To add resilience to our design, we plan on extending the gas line to the back porch, which would allow for outdoor cooking during the dog days of summer. Shifting the cooking onto the back porch keeps the unwanted cooking heat out of the conditioned and hopefully cooler building interior.

Task layering

Installing the the interior perimeter wall framing with the rock wool insulation has become almost routine. Integrating the gas line into the assembly would typically be the last step, similar to what we did on the 1st floor.

However, aligning and drilling the holes through the already installed studs filled with rock wool batts and then fitting in the gas line is like a puzzle you don’t really want to put together. I always wondered if there is an easier way. My friend Drew and I decided to give it a try and represent three trades at once: carpenter, insulation installer and plumber.

Rather than installing the gas line last, we drilled the holes into the studs and fitted sections of the gas line while we were assembling the framing with the insulation.

I am not sure if this was a faster method. But it was easier and more precise with less puzzling. Pre-drilling the studs while we put the framing together made a big difference because it allowed us to perfectly align the holes.

I’ve learned that you have to be on your toes and constantly think and rethink the task sequencing, because layering three trades into one task is, let’s say, unconventional.

The bump-out


The rethinking of sequencing was further complicated by the chimney bump out on the west facing wall. I did not want the framing to follow the bump out. That would make for complicated drywall installation and even more complicated kitchen cabinet fitting.

Instead, we opted to hide the bump out behind the framing. Yet we still had to fit the two layers of rock wool insulation.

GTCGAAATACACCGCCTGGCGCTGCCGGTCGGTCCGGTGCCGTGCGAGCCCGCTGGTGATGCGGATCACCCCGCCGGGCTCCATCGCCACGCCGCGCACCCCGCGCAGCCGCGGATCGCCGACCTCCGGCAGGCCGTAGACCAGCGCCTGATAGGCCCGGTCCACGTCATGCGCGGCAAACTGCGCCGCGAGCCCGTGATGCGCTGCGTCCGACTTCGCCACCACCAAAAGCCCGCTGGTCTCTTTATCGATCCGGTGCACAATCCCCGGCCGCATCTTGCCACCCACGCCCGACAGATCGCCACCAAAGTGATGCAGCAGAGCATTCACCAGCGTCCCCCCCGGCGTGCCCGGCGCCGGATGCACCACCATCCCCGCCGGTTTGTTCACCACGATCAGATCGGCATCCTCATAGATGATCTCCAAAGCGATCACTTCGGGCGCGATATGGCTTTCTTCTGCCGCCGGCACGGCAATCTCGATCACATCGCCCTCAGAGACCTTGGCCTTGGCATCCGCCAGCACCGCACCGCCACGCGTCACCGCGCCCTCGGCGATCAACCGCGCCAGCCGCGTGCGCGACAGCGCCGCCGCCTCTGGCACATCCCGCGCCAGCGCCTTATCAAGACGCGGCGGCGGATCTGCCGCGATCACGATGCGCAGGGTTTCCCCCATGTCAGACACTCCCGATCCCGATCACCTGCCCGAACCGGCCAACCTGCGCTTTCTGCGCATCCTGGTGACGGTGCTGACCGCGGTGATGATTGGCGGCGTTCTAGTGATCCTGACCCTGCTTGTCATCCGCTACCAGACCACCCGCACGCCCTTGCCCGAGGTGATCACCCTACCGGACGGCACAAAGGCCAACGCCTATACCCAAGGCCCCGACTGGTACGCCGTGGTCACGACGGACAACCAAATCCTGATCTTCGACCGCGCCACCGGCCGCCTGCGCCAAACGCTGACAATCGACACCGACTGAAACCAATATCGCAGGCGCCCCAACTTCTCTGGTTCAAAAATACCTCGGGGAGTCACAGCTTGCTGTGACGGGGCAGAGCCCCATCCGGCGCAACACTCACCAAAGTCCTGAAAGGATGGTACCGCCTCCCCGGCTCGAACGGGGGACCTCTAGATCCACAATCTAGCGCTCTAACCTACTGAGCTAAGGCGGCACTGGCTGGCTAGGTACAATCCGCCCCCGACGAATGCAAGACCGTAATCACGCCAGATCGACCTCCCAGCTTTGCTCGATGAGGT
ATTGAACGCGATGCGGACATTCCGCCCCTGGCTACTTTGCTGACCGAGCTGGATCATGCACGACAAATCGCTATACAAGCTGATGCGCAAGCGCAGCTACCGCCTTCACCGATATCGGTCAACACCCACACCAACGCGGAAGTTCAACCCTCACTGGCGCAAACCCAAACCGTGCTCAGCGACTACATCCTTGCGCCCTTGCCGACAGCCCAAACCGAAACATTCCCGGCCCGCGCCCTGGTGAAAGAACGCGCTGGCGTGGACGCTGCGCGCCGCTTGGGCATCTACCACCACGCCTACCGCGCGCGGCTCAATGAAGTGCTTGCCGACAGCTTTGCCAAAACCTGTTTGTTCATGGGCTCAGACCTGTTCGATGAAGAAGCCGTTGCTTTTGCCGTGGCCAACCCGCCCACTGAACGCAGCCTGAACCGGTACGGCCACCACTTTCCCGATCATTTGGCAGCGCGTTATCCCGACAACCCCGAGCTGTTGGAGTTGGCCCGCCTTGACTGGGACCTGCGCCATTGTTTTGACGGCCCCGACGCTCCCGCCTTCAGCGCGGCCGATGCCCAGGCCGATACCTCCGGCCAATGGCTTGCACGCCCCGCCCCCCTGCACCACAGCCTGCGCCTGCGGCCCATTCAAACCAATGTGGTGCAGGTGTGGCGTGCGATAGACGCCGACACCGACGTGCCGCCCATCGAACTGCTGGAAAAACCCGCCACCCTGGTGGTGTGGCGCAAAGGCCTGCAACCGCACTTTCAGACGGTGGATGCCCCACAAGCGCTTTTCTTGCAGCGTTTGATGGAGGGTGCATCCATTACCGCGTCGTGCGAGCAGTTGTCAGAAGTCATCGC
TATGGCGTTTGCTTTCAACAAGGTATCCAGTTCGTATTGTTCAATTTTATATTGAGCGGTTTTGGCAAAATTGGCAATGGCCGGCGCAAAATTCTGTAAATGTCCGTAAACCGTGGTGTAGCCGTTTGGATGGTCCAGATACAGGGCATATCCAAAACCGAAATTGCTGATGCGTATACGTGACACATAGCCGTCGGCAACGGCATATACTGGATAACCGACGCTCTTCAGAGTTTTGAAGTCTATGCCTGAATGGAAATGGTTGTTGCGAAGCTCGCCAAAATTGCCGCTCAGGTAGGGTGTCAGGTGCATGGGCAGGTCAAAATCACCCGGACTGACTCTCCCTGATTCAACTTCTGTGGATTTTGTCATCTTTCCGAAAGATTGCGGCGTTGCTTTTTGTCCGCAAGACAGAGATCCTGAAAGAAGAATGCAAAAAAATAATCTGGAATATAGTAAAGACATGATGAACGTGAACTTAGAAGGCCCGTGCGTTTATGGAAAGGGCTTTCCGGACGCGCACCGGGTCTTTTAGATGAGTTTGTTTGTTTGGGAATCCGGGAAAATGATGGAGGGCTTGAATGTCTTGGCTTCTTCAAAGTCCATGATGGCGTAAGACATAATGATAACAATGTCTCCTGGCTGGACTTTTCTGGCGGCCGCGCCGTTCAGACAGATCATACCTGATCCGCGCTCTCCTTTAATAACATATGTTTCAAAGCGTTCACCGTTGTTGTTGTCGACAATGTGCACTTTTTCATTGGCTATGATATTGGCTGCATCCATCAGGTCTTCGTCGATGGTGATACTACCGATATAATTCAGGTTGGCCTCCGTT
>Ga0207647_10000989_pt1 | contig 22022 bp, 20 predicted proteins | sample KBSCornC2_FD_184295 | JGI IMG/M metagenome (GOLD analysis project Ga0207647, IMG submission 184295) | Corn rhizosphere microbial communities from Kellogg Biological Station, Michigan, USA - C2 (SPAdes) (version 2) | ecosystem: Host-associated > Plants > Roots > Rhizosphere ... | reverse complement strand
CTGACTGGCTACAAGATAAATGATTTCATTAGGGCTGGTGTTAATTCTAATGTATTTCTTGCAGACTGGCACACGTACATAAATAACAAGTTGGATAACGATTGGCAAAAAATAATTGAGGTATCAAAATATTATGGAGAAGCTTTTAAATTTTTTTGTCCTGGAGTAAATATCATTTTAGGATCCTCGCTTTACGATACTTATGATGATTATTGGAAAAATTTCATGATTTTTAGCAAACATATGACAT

Our solution was to frame the wall left and right of the bump-out with two by six lumber. That gave us the three and a half inches to fit the first rook wool layer between the framing and closed cell foam. We framed the chimney bump-out with regular two by four studs with one layer of rock wool. This gave us a continuous wall plane.

I would like to thank our friends Drew and Rubani for their help with the multi-tasking and for putting their minds into this job and keeping me out of trouble!

Related posts:

Framing, insulation, and the real world

Now that I have picked up my last load of rock wool, it’s time throw it into the wall.

We have the perimeter walls in the front (or north two-thirds) of the building already framed and insulated. The back (or south third) is a slightly different beast, because I have no ceiling joists to which I can attach the perimeter wall framing. I had removed the ceiling joists to have enough room to fit the attic insulation.


I worked around this problem by anchoring the top plate of the perimeter wall framing into the masonry wall, and in that process carefully minimized any thermal bridging.


Other than that, the process was similar to what we did in the front of the building: We offset the framing by 3 ½ inches to fit the first layer of rock wool between the back of the studs and closed cell foam. Once the rock wool was in place behind the studs, we set the framing plumb and anchored the top plate to the wall. Last but not least, we installed the second layer of rock wool in between the studs.

This gives us an uninterrupted layer of closed cell foam and rock wool insulation, which greatly improves the thermal envelope because we practically eliminated all thermal bridges.

A real world issue

This worked out really well, because I did the framing and rock wool installation myself. In the real world, however, you probably have contractors doing this work. And this is where it gets tricky.

A carpenter doesn’t necessarily want to deal with insulation, and an insulation installer may not know much about carpentry. Yet both trades are needed at the same time to put this kind of insulation assembly together.